Friday, October 10, 2014

The human experiment must continue

I was struck the other day by the quality and cultural energy of this music video:


I'm no big fan of Taylor Swift, nor pop music in general, but this video is a great reminder of the absurd and glorious experimental project that the human race is engaged in.

The most compelling aspect to this production is the backup-dancers. I don't have much interaction with this industry, but it's clear that there exists a massive army of people in the US (and elsewhere) who labor and perfect a type of artistic expression that is, at its peak, a marginal contribution towards the overall visual experience. These videos are built around superstars, of which there are few. But they are staffed by backup dancers whose individual talent and drive seems undiminished by their servant role.

Despite what philosophers might say, nobody really knows what humans should do or how we should act. I view the entirety of human existence as an experimental discovery process, with economic, cultural and scientific progress occurring spontaneously via the scrum of civilization.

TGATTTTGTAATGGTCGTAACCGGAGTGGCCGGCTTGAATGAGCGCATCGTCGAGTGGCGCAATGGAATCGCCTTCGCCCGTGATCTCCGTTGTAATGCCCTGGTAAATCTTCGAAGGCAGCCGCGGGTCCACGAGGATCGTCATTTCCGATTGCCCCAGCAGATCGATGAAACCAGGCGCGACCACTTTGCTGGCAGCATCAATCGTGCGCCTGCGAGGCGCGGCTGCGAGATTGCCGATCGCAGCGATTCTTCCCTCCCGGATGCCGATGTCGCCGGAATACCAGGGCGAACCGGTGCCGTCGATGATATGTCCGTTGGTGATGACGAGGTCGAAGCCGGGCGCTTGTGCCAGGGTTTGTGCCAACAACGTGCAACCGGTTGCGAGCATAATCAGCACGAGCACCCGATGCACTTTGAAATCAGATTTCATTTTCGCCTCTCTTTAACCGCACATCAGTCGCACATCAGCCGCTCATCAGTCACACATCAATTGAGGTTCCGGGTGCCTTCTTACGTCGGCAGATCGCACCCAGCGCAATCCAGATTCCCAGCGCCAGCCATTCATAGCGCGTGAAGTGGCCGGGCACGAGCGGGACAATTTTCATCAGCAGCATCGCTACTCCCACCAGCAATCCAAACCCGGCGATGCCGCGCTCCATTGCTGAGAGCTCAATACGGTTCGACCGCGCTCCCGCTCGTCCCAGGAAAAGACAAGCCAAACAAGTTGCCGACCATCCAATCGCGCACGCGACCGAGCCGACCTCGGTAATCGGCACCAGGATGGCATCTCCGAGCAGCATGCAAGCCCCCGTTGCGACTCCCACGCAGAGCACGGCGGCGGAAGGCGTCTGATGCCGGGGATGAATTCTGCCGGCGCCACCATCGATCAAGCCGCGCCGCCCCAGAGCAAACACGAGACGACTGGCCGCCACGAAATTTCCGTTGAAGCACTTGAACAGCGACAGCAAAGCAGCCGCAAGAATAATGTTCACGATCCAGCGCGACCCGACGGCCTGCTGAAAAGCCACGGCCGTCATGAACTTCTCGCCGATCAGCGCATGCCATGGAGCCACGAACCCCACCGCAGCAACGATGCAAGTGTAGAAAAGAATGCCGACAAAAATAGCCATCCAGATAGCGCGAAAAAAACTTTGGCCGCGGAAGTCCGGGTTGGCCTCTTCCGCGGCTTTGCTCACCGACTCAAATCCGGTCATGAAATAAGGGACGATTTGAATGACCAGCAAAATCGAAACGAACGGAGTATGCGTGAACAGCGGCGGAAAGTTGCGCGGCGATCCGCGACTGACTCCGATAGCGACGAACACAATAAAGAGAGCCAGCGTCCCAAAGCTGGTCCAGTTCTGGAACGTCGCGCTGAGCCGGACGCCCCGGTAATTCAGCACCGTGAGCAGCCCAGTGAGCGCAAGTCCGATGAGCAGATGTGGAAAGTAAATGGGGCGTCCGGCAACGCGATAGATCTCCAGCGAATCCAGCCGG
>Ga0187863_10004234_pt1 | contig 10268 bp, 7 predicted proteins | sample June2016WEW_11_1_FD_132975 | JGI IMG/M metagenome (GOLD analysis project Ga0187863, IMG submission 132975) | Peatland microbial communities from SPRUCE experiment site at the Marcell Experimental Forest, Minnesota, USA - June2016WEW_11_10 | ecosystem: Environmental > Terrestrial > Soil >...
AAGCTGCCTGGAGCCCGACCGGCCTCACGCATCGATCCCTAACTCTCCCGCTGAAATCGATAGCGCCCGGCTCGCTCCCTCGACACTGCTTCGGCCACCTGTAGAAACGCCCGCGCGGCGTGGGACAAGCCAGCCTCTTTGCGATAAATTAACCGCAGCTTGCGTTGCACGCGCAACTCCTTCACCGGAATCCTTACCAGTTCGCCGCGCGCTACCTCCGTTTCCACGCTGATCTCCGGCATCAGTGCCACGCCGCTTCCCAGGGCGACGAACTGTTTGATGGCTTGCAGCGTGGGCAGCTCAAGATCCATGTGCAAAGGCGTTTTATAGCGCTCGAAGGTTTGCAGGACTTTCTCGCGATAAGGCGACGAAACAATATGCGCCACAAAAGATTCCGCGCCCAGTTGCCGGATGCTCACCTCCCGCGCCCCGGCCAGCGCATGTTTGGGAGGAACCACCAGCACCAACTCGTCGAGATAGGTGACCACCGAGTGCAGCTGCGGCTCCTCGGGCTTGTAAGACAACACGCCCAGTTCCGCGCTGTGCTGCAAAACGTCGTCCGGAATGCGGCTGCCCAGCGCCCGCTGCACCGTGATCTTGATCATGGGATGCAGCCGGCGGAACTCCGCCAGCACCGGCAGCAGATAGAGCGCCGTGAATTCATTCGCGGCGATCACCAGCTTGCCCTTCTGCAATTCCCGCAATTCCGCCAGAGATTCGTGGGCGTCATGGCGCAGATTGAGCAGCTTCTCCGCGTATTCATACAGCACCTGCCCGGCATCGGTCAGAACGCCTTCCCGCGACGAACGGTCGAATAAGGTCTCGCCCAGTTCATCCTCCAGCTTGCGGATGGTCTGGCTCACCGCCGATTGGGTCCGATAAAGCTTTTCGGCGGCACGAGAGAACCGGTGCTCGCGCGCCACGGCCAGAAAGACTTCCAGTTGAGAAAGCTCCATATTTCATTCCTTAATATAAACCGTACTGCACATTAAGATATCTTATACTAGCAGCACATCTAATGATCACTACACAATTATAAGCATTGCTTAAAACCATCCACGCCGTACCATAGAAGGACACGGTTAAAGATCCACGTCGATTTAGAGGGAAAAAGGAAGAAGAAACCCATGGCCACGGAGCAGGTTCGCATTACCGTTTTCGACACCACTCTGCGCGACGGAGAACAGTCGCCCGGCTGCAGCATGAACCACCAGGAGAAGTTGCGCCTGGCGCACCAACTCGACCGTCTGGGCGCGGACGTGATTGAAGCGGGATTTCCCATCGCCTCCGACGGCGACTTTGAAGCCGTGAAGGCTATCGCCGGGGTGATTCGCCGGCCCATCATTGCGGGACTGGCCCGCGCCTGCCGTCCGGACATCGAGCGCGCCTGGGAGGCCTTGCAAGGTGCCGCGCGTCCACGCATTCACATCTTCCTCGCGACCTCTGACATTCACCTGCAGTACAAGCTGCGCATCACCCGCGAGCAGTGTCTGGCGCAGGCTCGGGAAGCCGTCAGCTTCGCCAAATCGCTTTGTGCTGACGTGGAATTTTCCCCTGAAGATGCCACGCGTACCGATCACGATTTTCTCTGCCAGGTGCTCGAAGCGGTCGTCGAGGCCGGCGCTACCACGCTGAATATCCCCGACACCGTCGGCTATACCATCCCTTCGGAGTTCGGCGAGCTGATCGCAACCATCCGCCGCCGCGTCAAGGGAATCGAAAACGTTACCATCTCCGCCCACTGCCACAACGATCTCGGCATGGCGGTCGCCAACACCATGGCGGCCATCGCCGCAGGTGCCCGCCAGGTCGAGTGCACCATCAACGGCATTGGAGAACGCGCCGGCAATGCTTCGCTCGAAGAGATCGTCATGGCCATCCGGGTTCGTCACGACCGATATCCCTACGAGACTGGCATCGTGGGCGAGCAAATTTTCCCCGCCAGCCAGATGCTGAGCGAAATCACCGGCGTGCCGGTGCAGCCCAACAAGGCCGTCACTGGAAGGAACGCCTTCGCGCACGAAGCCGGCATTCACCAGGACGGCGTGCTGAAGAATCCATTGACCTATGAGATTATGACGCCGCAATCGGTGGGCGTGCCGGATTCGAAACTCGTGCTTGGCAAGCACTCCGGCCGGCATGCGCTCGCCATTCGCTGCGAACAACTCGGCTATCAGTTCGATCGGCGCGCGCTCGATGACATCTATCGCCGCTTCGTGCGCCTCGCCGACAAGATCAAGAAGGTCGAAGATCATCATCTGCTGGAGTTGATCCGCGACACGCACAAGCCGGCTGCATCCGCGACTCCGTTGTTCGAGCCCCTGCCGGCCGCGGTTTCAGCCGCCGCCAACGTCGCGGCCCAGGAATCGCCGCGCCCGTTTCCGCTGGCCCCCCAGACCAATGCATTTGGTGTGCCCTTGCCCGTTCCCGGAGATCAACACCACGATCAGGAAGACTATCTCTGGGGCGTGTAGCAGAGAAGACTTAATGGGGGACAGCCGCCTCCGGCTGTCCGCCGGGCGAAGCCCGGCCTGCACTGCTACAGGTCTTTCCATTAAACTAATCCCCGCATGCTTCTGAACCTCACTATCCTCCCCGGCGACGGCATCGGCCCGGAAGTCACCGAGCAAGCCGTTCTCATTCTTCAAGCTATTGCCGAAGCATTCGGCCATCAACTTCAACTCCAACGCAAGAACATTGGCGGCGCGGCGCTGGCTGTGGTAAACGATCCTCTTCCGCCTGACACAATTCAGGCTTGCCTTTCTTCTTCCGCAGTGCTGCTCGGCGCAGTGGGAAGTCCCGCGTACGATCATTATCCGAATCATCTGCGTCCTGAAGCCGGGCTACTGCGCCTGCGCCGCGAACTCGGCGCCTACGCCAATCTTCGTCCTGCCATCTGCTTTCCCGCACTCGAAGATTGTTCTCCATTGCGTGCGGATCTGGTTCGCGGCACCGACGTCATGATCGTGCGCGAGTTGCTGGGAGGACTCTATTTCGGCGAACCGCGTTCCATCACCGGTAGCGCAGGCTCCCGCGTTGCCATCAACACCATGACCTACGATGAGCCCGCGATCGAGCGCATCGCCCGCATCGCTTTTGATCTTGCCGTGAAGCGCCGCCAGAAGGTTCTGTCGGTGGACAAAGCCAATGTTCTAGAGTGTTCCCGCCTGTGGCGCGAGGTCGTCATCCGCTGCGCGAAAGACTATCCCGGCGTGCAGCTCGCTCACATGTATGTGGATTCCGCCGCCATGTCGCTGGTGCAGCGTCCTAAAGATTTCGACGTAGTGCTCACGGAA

At the risk of making a bizarre claim, it's this beautifully chaotic and random dance that humanity is engaged in that argues strongly towards a massive investment in asteroid detection and defense capabilities. Asteroids are one of the most obvious forms of existential risk, and the simple fact is this: unless the earth develops defense capabilities, eventually we will be annihilated by an asteroid. Prematurely ending the human experiment, and denying future generations the opportunity to progress along the goofy and wonderful path of artistic and scientific expression would be a damn shame.

Anyone who cares deeply about art, science, ethics, and human flourishing should take a good long look at what global obliteration means for these values, and consider prioritizing efforts to develop asteroid detection and defense capabilities. Call your Congressman and Senators. Learn about the issue. Talk to your friends. And most importantly, help the B612 Foundation fund the Sentinel Mission.


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